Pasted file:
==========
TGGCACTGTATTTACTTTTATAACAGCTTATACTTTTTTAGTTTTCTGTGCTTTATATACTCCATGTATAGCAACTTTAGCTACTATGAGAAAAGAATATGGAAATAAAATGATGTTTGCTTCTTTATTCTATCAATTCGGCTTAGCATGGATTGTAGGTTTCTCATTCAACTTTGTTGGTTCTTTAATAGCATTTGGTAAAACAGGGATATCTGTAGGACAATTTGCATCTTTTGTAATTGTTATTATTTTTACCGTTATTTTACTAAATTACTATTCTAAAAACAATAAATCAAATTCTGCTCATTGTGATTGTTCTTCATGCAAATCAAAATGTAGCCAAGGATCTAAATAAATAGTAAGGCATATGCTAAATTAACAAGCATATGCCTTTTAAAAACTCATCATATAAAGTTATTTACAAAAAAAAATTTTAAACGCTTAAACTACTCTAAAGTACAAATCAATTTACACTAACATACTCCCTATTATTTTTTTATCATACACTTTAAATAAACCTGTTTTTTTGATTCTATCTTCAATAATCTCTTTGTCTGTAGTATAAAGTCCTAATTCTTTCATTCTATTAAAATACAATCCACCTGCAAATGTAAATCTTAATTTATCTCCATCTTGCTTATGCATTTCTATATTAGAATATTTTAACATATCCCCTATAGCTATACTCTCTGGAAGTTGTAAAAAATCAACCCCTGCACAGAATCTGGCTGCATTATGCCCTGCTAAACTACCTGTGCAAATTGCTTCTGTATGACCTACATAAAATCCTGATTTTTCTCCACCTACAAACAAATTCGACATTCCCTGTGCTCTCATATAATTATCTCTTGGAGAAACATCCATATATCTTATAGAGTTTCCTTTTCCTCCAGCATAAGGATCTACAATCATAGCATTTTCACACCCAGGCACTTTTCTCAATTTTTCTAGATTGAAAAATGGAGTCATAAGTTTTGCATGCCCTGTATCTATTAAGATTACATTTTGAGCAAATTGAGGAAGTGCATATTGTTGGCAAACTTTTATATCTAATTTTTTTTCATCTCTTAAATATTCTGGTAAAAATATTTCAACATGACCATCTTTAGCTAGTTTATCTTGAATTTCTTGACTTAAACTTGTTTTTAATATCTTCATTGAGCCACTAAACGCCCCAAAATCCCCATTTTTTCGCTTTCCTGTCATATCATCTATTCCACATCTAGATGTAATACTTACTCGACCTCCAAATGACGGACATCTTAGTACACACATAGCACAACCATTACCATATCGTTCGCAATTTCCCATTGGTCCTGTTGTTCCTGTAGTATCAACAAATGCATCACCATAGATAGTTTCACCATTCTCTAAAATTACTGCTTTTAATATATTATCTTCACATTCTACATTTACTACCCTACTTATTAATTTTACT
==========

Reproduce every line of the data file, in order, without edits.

TGGCACTGTATTTACTTTTATAACAGCTTATACTTTTTTAGTTTTCTGTGCTTTATATACTCCATGTATAGCAACTTTAGCTACTATGAGAAAAGAATATGGAAATAAAATGATGTTTGCTTCTTTATTCTATCAATTCGGCTTAGCATGGATTGTAGGTTTCTCATTCAACTTTGTTGGTTCTTTAATAGCATTTGGTAAAACAGGGATATCTGTAGGACAATTTGCATCTTTTGTAATTGTTATTATTTTTACCGTTATTTTACTAAATTACTATTCTAAAAACAATAAATCAAATTCTGCTCATTGTGATTGTTCTTCATGCAAATCAAAATGTAGCCAAGGATCTAAATAAATAGTAAGGCATATGCTAAATTAACAAGCATATGCCTTTTAAAAACTCATCATATAAAGTTATTTACAAAAAAAAATTTTAAACGCTTAAACTACTCTAAAGTACAAATCAATTTACACTAACATACTCCCTATTATTTTTTTATCATACACTTTAAATAAACCTGTTTTTTTGATTCTATCTTCAATAATCTCTTTGTCTGTAGTATAAAGTCCTAATTCTTTCATTCTATTAAAATACAATCCACCTGCAAATGTAAATCTTAATTTATCTCCATCTTGCTTATGCATTTCTATATTAGAATATTTTAACATATCCCCTATAGCTATACTCTCTGGAAGTTGTAAAAAATCAACCCCTGCACAGAATCTGGCTGCATTATGCCCTGCTAAACTACCTGTGCAAATTGCTTCTGTATGACCTACATAAAATCCTGATTTTTCTCCACCTACAAACAAATTCGACATTCCCTGTGCTCTCATATAATTATCTCTTGGAGAAACATCCATATATCTTATAGAGTTTCCTTTTCCTCCAGCATAAGGATCTACAATCATAGCATTTTCACACCCAGGCACTTTTCTCAATTTTTCTAGATTGAAAAATGGAGTCATAAGTTTTGCATGCCCTGTATCTATTAAGATTACATTTTGAGCAAATTGAGGAAGTGCATATTGTTGGCAAACTTTTATATCTAATTTTTTTTCATCTCTTAAATATTCTGGTAAAAATATTTCAACATGACCATCTTTAGCTAGTTTATCTTGAATTTCTTGACTTAAACTTGTTTTTAATATCTTCATTGAGCCACTAAACGCCCCAAAATCCCCATTTTTTCGCTTTCCTGTCATATCATCTATTCCACATCTAGATGTAATACTTACTCGACCTCCAAATGACGGACATCTTAGTACACACATAGCACAACCATTACCATATCGTTCGCAATTTCCCATTGGTCCTGTTGTTCCTGTAGTATCAACAAATGCATCACCATAGATAGTTTCACCATTCTCTAAAATTACTGCTTTTAATATATTATCTTCACATTCTACATTTACTACCCTACTTATTAATTTTACT